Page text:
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Rees-Mogg’s populist approach will not help business

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There has always been an aspect of performance to Brexit, as those responsible for trussing up British business in the very same Brussels red tape they have spent two decades decrying, seek to distract from the consequences of their actions.

This can lead to some pretty topsy-turvy places, like the moment this week in the Commons when Natalie Elphicke, the Dover MP, complained bitterly about the traffic queues in her constituency, but blamed Brussels, not Brexit.

The people who should, of course, be blamed are Boris Johnson and Lord David Frost for concluding an agreement with the UK’s largest trading partner that failed so abjectly to obtain the facilities that might reduce those queues on the M20.

When the Commons public accounts committee this week warned of further queues to come as the UK introduced physical inspection on incoming goods later this year, Frost’s suggestion was simply to do away with the checks.

He cast this as a “benefit of Brexit” – making the UK’s borders nimbler than the EU – but it will feel like a very inequitable settlement indeed if British exporters face the full panoply of EU checks, while EU businesses sending goods in the other direction are waved into the UK through a light-touch border.

Brexiters tend to bemoan Brussels for what they see as its hostile and obstructive attitude towards trade, but the original sin was the Brexiters’ assumption that the EU would cut an easy deal simply because it ran a healthy surplus in goods with the UK.

The latest German-UK trade stats show just how spectacularly wrong that assumption turned out to be. The UK has tumbled down the list of German trading partners since Brexit, with UK-German trade shrinking, while German trade with the EU and rest of the world is growing.

But if the only detectable impact of Brexit abroad – to quote Dame Meg Hillier, chair of the cross-party public accounts committee this week – is “increased costs, paperwork and border delays”, then what about the dividends at home?

This debate – as previous editions of Britain after Brexit have explored in some detail – is far more nuanced than the traditional Remain-Leave ding-dong would have you believe.

The very short answer is that in new fields such as gene editing, cryptocurrency or artificial intelligence there should be incremental benefits, over time, from a bespoke UK regulatory system that, unlike the EU, is designed for a single country, rather than to corral the interests of 27.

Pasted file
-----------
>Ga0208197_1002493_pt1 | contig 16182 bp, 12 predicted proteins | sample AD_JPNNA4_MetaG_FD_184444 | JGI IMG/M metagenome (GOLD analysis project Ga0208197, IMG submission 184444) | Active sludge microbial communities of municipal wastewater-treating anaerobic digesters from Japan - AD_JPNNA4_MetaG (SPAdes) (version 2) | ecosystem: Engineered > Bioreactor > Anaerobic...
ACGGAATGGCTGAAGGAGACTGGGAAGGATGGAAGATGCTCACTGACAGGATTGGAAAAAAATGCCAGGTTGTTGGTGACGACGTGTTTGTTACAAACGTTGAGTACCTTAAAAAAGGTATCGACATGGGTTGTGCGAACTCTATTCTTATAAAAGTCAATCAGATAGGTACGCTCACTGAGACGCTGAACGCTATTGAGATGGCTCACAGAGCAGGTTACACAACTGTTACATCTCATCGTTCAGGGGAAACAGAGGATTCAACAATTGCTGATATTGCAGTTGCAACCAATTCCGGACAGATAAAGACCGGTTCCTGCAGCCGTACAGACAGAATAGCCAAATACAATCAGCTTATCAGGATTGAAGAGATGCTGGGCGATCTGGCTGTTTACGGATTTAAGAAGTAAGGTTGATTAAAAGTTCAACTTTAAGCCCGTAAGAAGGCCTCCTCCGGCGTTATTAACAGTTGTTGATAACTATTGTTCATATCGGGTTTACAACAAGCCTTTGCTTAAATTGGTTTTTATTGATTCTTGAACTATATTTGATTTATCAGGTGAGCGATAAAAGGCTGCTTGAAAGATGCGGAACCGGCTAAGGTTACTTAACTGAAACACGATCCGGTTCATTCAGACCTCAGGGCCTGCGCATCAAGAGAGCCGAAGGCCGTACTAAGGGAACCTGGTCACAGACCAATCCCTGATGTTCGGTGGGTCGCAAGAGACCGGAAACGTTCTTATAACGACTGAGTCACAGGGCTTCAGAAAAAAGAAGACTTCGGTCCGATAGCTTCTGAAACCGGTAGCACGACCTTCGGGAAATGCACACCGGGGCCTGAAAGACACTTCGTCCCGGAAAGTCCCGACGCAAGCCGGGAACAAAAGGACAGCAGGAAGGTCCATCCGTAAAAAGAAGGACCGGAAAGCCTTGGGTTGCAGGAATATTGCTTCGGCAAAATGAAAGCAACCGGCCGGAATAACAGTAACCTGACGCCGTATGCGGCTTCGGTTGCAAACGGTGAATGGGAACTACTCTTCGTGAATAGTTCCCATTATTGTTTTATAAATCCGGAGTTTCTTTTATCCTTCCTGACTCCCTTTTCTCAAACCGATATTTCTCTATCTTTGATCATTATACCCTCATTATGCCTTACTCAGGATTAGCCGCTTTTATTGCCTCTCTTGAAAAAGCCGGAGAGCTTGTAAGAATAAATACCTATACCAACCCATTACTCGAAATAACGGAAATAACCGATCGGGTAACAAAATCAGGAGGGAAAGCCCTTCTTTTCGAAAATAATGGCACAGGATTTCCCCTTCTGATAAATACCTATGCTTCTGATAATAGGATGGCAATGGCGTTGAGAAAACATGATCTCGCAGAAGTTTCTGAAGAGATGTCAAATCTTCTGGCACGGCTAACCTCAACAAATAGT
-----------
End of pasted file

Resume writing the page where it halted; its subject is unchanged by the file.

This is a far cry from the “slash red tape” demands of traditional Tory Brexiter backbenchers, or the prescription of “one in, one out” for new regulations that is completely impractical in a world where we’re racing pell-mell into new and uncharted technological spheres.

Those simplistic formulas formed the backbone of Iain Duncan Smith’s Taskforce on Innovation, Growth and Regulatory Reform (TIGRR), alongside a belief that a “common law approach” to regulation would be superior to the EU penchant for codifying everything.

Again, this “common law” appeals to legal sovereigntists on the backbenches, but as the Chartered Trading Standards Institute warned in its response to the government’s proposals, for most businesses it would just create increased uncertainty, litigation, costs and burdens.

What was notable, therefore, about this month’s widely derided benefits of Brexit policy document was that there was not a single mention of the “common law”, or “one in, one out” approach to regulation.

Instead, the paper advocated a sophisticated UK regulatory framework based on suppleness and proportionality, where “regulators should work collaboratively with businesses to ensure there is a clear feedback loop between the regulated and the regulators”.

This is very much along the lines of the ideas espoused by experts in regulatory science such as Oxford university’s Professor Chris Hodges who believes that what he calls “outcomes-based co-operative regulation” could create a new paradigm for regulating the UK economy.

In simple terms, his approach reinvents traditional regulation – based on rules, inspections and sanctions – and replaces it with a trust-based model. This still contains penalties, but incentivises good behavior by responding with lighter-touch regulation for those entities that demonstrate themselves worthy of trust.

That does not mean no checks or balances – it only works if those who stray from the path get punished – but Hodges, who has the ear of senior officials in government, is convinced that such an approach could be genuinely transformational.

All of which is why the appointment this week of Jacob Rees-Mogg as minister for Brexit opportunities has a distinctly retrograde feel, with officials briefing journalists that he had been told to draw up an action plan with “1,000 regulations we want to get rid of ”.